Govt launches community police in Swat
* Police chief says recruitment essential as displaced return to area * Expert claims community police best means to restore peace in Swat
Daily Times, August 6, 2009
MINGORA: The country has armed and appointed the first community police force in Swat, hoping to prevent a Taliban resurgence and bolster the capacity of security forces depleted by beheadings and mass desertions.
A calm — however tense — has returned to the district, more than three months after Islamabad ordered the military to wage a blistering air and ground assault against Taliban fighters who effectively ruled the area.a.
But civilian and military officials say peace depends on a properly trained and equipped police force, which, under an effective civil administration, must fill the security vacuum and prevent the Taliban return.
Very Important: New Swat police chief Sajid Khan Mohmand says the answer lies in his drive to recruit community police, particularly as hundreds of thousands of displaced civilians return to the valley.
“Community police have started to function at local police stations in the valley. They’ll work alongside regular police and help them deal with the Taliban effectively. We have already received 1,600 applications,” he said.
Regular police are not always from the neighbourhoods in which they work, so the community officers should help root out militants by telling them who’s who and keeping their finger on the pulse.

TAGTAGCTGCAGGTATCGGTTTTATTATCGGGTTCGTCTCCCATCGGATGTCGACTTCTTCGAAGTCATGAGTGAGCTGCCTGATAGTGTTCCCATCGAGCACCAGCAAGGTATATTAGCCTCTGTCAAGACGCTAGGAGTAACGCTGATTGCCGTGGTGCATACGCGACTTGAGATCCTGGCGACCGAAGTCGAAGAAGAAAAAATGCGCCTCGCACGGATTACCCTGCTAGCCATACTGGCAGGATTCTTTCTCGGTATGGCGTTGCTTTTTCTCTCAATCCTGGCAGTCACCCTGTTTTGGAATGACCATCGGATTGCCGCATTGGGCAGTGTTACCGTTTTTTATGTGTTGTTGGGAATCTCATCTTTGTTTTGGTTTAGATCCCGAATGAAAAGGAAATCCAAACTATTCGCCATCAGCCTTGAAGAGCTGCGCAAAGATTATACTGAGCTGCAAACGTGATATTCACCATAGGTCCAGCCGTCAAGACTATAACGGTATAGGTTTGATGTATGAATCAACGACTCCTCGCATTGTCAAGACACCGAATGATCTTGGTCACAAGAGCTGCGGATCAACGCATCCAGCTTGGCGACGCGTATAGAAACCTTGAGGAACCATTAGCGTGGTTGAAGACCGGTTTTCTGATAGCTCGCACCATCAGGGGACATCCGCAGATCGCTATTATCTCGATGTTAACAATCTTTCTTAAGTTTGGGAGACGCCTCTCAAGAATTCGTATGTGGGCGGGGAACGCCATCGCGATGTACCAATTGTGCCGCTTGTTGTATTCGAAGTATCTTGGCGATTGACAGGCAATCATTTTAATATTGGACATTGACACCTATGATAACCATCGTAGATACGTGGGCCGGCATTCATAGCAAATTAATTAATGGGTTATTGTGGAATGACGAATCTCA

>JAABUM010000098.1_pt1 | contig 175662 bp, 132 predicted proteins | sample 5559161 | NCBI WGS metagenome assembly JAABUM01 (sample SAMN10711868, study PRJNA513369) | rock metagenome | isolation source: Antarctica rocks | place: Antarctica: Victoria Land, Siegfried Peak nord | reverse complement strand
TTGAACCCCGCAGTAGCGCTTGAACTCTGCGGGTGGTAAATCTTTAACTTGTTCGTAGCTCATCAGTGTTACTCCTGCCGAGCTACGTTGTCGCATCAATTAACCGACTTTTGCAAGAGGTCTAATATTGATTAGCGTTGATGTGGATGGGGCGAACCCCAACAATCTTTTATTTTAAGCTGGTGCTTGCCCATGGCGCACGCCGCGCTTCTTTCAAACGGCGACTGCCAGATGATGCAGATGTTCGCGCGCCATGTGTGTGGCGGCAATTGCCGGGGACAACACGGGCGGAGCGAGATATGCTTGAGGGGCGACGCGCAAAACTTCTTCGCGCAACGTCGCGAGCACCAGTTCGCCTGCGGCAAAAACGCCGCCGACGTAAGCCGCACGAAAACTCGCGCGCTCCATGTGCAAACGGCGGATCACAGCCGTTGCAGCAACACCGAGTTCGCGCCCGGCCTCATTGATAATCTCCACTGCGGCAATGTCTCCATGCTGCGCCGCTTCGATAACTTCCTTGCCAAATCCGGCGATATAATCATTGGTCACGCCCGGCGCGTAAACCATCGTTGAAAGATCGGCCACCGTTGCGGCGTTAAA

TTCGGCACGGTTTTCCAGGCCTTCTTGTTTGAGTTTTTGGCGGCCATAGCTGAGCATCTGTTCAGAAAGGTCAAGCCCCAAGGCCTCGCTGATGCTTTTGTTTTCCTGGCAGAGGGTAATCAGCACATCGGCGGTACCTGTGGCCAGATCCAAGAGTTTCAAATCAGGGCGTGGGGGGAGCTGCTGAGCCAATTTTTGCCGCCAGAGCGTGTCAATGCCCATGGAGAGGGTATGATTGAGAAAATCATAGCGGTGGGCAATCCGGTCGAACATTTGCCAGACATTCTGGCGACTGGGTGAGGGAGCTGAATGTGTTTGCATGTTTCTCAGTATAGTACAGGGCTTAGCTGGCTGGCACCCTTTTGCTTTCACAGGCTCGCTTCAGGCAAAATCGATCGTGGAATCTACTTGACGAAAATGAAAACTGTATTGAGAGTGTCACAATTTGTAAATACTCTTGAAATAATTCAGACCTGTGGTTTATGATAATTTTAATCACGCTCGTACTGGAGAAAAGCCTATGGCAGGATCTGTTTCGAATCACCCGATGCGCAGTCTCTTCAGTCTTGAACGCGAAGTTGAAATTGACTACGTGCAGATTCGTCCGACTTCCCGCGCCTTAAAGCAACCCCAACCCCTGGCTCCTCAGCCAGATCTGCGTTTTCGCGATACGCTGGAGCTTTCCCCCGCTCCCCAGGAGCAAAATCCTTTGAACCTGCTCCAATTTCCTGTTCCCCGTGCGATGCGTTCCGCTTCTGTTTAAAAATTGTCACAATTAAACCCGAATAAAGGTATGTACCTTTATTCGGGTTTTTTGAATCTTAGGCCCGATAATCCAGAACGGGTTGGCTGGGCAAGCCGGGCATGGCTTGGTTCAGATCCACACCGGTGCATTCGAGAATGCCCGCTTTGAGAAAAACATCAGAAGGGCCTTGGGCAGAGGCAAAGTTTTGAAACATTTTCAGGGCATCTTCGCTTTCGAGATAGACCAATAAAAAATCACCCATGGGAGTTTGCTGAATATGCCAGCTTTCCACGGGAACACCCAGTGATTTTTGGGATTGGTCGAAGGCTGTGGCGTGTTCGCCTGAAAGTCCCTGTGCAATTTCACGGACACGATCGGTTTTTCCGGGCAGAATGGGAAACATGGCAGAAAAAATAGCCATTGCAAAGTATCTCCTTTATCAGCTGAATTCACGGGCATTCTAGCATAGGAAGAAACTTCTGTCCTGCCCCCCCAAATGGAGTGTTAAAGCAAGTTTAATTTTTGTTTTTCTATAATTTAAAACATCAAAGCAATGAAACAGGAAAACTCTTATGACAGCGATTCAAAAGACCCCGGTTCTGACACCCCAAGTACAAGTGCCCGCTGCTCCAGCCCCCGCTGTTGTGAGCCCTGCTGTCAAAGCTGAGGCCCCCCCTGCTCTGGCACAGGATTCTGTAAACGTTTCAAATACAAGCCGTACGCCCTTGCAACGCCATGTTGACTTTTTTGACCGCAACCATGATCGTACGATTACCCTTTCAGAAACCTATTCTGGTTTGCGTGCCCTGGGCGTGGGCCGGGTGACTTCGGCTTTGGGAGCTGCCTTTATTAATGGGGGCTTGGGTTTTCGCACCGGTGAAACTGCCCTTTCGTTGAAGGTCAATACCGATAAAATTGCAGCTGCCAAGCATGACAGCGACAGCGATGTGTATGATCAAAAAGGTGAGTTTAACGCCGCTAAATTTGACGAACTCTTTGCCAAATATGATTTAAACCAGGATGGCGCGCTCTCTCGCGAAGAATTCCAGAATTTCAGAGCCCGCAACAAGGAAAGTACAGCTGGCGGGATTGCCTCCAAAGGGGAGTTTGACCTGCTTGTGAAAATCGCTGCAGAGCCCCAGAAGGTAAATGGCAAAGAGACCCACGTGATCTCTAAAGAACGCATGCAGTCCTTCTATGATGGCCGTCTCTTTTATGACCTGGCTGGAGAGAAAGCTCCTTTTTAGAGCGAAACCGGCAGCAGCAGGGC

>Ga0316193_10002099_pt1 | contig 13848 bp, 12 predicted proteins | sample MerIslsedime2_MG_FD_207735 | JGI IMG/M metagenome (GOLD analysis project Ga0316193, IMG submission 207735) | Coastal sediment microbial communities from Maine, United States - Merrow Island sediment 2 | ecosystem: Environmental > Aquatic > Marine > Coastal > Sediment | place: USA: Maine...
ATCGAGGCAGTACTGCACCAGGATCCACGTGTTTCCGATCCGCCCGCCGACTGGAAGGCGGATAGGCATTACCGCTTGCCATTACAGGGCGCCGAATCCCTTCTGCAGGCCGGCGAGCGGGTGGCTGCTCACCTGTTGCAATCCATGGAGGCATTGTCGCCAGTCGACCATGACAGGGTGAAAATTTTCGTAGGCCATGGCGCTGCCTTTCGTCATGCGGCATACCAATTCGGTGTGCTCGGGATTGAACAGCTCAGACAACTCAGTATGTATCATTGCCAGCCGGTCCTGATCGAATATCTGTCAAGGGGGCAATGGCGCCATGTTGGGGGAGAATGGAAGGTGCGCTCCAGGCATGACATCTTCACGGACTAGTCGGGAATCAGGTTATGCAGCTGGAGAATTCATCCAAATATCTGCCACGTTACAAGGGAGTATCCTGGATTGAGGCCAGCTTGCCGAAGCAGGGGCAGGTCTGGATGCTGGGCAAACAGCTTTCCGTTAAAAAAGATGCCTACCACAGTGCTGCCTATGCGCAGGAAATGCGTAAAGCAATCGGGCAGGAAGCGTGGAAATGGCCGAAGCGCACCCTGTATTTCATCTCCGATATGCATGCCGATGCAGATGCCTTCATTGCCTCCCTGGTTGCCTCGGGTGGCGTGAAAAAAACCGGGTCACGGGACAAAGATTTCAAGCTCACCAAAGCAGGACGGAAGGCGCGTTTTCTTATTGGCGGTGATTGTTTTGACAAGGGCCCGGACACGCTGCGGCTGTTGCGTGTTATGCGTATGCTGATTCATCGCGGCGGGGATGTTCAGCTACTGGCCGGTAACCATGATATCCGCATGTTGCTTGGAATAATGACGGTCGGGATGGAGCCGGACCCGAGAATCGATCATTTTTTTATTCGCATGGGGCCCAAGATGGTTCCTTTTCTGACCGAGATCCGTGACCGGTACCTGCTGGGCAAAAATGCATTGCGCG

They are chosen by tribal elders for their clean credentials and strong physique and will earn a monthly salary of Rs 10,000. If needed on patrol, community police are armed with Chinese-made assault rifles, 10 rounds of ammunition and a bulletproof jacket, Mohmand said.
His ambitious plans to recruit nearly 4,000 men — should they come to fruition — would significantly bolster the ranks of the police force, which he estimates at around 2,200 in Swat.
The government claims the military has “eliminated” the Taliban, two years after they rose up under radical cleric Fazlullah to enforce repressive laws and more than three months after launching a new offensive under US pressure.
Law enforcement staff were frontline victims of the thousands of extremists who fought under Fazlullah.
Petrified by a campaign of intimidation and brutal beheadings, hundreds of police deserted as successive military operations failed to subdue the Taliban. Mohmand said at least 91 police officials were killed, mostly in bomb attacks and beheadings.
Best option: Retired brigadier and security expert Mahmood Shah said community police were the best means to restore peace in Swat but stressed that success or failure would depend on their being properly trained in policing and insurgency. “This is the best step to restore peace in Swat,” he said. afp
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